Department of Statistics Unitmark
Dietrich College of Humanities and Social Sciences

Mixed Effects Designs: The Symmetry Assumption and Missing Data

Publication Date

July, 2012

Publication Type

Tech Report

Author(s)

Trent Gaugler and Michael G. Akritas

Abstract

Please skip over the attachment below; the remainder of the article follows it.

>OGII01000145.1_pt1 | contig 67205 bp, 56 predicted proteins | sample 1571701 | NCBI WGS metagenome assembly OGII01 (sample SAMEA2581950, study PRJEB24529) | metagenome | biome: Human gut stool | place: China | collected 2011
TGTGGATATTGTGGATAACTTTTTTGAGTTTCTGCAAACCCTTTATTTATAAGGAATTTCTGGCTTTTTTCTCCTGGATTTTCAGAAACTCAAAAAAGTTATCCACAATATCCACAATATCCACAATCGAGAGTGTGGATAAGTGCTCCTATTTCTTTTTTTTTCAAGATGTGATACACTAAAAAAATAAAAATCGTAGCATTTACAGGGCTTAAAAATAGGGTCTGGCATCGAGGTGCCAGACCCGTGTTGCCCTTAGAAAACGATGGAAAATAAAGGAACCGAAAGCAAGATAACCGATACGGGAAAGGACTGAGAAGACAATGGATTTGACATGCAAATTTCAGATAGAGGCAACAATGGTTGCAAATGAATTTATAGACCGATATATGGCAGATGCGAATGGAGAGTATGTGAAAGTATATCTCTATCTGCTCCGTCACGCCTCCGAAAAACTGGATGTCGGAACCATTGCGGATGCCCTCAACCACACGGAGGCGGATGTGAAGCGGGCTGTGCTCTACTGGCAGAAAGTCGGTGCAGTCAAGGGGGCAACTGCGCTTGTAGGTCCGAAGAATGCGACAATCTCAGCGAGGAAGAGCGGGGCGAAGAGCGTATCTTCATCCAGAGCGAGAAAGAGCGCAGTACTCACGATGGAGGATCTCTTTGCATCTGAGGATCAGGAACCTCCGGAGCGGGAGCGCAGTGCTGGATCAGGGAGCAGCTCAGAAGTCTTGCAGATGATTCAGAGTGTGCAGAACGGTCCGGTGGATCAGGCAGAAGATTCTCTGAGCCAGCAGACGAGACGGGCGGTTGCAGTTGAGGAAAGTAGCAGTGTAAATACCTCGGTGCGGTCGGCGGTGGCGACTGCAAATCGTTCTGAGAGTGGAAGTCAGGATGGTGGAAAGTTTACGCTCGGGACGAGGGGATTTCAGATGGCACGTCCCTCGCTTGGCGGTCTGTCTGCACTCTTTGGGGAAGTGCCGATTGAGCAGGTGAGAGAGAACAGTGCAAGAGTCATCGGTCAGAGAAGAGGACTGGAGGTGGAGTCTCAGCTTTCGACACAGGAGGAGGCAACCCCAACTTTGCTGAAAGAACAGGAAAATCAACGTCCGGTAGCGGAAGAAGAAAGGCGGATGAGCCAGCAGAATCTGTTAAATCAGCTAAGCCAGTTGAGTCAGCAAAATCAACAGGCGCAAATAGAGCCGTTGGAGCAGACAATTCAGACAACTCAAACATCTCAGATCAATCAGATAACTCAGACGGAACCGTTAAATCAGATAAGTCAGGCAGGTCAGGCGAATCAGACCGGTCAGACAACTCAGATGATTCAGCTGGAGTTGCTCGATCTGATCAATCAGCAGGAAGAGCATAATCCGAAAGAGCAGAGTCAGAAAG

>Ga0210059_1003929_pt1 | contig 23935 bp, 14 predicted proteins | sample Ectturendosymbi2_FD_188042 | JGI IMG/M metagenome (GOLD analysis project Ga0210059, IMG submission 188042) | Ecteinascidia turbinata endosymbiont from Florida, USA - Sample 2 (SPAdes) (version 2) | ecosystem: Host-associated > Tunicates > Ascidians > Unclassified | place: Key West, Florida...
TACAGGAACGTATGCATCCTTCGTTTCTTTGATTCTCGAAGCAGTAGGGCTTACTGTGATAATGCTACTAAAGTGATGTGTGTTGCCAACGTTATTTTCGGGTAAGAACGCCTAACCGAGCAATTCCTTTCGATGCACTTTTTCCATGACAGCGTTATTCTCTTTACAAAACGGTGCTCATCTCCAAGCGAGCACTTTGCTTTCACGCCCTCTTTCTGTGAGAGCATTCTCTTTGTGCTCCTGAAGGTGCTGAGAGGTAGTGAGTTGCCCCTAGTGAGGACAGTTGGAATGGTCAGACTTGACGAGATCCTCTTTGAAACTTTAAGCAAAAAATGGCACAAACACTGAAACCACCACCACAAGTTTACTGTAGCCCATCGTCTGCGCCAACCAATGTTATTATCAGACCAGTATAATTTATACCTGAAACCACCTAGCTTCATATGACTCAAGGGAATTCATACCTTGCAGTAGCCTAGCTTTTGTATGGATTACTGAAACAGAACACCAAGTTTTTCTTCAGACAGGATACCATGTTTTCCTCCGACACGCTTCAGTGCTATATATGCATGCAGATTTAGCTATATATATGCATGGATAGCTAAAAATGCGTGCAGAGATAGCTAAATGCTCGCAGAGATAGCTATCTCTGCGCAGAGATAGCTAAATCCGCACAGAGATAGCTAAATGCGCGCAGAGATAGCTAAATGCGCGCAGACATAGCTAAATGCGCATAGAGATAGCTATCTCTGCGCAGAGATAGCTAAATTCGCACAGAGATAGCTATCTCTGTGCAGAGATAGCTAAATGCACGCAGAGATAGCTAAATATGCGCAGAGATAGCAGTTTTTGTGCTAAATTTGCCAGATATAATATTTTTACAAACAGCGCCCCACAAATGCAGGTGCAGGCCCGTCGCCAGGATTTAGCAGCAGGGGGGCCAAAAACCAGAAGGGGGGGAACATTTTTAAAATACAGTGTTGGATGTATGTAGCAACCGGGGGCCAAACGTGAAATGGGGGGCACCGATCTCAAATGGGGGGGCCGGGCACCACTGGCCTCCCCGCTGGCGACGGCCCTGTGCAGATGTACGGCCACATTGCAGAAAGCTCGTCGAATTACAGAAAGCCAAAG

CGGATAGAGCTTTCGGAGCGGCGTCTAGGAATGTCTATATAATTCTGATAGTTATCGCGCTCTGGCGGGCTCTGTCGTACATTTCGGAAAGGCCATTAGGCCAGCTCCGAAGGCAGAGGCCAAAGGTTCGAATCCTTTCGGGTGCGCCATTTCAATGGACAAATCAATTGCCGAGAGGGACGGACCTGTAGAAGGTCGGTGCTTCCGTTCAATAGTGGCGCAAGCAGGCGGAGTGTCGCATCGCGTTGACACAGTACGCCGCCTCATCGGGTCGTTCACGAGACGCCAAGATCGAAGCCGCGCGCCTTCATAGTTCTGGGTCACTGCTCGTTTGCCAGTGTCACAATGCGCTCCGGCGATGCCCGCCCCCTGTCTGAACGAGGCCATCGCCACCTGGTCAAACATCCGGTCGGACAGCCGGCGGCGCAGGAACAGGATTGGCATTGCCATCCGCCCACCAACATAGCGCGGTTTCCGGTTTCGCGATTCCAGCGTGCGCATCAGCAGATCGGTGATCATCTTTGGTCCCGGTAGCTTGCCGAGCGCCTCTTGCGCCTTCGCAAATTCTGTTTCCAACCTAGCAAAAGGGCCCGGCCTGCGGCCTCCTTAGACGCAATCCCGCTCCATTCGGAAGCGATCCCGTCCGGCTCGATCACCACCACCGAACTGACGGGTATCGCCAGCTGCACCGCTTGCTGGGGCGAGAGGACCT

The classical F test for the hypothesis of no main fixed effects in the two-way crossed mixed effects design is derived under model assumptions that include normality, variance homogeneity, and symmetry. The symmetry assumption specifies that the random main and interaction effects are independent. While it is known that the F test is robust against violations of the normality assumption and/or the homoscedasticity assumption in the balanced case, the effects of the symmetry assumption have not been investigated. Our simulations demonstrate that the F test becomes very liberal under violations of the symmetry assumption. A new test procedure is developed under a more flexible model, which does not require the restrictive assumptions of the classical model. By considering the cell sample sizes to be random, the procedure applies equally well to unbalanced designs and to designs with empty cells, provided the missingness is completely at random. The asymptotic theory of the test statistic pertains to designs where the number of levels of both the fixed and random effects is large. The limiting distribution of the proposed test statistic is an infinite weighted sum of independent χ2 1 random variables. An approximation to this limiting distribution is proposed. Extensive simulations indicate that the proposed test procedure achieves levels reasonably close to the nominal ones under violations of the symmetry and other classical assumptions, and under different patterns of missingness. An analysis of a dataset from the Mussel Watch Project is presented. The supplementary materials for this article are available online and contain the proofs pertaining to the asymptotic distribution of the proposed statistic, as well as the results of simulations with nonnormal errors and random effects.